In my first year, I went to several drop-in events before I found a club where I actually felt welcomed. As a member of Fight for $15 and Fairness UofT, I picketed outside of a Tim Hortons on Bloor Street with several students who shared my view on fair wages. As I was doing this, a student from my program recommended that we run for executive positions on our academic student union. This inspired me to run for and subsequently be elected to the Arts & Science Students’ Union executive, which oversees 62 active course unions at UTSG. 

I am now the President of the UTSU, but I had to meander through a myriad of lost connections and one-off experiences with clubs before I found my footing in student government. This should not be the only way for students to get involved with politics on campus. 

The UTSU is tasked with representing all full-time undergraduate students at the downtown campus, including first-year students. Students should not have to wait years before feeling comfortable enough to get involved in student politics. The FYC was created to change that.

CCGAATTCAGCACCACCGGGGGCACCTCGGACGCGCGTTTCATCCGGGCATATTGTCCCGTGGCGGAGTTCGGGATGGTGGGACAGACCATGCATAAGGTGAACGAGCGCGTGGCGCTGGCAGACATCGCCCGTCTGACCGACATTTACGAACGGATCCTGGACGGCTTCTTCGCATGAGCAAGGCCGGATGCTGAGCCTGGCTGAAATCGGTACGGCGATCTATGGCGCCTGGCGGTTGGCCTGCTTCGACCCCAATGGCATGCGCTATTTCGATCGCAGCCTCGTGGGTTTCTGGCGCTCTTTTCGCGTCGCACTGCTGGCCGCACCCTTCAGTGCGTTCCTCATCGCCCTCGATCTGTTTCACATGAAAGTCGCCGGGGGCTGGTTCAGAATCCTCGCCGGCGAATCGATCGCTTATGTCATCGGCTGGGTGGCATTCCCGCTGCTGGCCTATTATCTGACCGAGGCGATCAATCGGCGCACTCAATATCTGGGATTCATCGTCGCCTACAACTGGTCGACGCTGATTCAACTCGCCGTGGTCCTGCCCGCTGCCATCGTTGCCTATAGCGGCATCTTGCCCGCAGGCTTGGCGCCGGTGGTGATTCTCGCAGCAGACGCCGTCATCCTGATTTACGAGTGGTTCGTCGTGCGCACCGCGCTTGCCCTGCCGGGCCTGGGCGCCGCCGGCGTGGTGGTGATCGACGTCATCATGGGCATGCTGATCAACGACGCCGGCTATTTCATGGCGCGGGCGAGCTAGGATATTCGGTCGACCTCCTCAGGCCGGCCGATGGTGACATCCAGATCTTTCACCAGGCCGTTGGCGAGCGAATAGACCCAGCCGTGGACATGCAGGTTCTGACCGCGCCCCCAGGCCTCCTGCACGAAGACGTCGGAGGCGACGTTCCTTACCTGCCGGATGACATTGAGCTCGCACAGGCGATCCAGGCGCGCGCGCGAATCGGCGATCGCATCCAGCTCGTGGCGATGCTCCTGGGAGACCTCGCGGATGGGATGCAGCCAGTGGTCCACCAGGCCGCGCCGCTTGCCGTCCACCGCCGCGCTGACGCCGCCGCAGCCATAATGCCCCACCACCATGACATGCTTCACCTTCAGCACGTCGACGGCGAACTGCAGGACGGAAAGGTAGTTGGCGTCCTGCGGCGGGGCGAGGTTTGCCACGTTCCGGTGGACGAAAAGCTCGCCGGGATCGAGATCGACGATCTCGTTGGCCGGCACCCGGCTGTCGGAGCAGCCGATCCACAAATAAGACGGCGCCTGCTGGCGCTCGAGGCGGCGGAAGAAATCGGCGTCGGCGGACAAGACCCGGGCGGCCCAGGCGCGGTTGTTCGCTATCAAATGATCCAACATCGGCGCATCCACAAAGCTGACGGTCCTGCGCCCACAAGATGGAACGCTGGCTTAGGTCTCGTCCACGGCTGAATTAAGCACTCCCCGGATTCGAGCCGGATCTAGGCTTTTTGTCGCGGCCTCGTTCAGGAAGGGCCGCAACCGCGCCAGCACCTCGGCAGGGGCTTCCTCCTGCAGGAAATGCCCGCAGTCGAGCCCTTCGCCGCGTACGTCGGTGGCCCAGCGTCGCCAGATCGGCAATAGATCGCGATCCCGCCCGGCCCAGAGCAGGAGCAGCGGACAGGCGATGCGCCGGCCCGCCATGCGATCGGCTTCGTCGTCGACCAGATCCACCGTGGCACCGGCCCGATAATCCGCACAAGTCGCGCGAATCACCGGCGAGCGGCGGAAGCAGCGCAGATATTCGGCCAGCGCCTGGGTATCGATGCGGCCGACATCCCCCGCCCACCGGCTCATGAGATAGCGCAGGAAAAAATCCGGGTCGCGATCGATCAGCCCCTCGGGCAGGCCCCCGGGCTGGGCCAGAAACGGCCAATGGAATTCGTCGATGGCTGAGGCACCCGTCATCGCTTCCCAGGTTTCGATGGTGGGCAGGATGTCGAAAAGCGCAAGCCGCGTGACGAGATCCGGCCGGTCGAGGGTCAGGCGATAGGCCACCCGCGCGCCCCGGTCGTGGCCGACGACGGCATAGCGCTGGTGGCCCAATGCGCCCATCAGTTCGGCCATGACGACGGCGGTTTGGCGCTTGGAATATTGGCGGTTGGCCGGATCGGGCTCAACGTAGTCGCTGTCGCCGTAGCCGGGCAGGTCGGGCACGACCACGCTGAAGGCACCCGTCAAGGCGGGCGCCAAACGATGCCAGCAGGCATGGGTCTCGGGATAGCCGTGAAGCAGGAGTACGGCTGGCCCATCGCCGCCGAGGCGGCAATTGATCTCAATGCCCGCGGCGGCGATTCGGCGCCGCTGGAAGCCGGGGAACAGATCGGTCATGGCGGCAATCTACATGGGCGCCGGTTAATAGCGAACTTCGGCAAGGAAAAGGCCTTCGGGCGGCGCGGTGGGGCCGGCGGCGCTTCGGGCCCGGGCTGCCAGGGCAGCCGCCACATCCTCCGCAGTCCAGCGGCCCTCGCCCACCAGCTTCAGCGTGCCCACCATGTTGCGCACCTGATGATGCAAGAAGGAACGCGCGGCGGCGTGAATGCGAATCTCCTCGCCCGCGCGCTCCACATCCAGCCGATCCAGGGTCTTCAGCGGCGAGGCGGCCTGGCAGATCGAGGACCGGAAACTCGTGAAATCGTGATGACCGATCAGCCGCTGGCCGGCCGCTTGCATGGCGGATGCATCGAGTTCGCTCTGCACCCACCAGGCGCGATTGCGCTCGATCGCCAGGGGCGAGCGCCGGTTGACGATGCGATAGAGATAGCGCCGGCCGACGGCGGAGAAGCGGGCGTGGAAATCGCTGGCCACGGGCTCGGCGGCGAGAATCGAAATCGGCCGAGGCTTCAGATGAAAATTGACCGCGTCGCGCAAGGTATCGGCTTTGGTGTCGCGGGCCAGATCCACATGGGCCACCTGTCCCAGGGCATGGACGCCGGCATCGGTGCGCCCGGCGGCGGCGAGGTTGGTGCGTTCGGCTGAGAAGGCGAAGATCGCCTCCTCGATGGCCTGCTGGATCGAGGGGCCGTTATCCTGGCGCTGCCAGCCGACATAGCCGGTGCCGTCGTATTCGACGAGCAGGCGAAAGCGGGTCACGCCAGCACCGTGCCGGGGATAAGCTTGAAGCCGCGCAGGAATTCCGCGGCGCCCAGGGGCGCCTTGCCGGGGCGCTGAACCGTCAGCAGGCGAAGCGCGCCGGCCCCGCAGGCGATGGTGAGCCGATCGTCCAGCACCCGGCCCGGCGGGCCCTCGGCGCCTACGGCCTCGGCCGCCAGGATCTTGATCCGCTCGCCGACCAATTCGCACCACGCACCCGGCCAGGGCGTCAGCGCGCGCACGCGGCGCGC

The UTSU is a huge organization. We have a 41-person Board of Directors, with seven executives and directors from across the colleges and faculties. Getting involved with such a large organization may seem daunting, and the reality is that for the most part, it is. 

Students are asked to balance their studies with a cumbersome election period that takes place both in-person and online. After rounds of debates, social media campaigns, and handing out pamphlets, there is still a possibility that candidates will not get elected. 

The incentive for students to actively get involved with UTSU programming and operations has been gradually chipped away over time.  Moreover, engagement is very low, as seen in the voter turnouts in our previous two election periods — respectively at 4.2 per cent and 2.9 per cent. We should be creating opportunities to change these trends.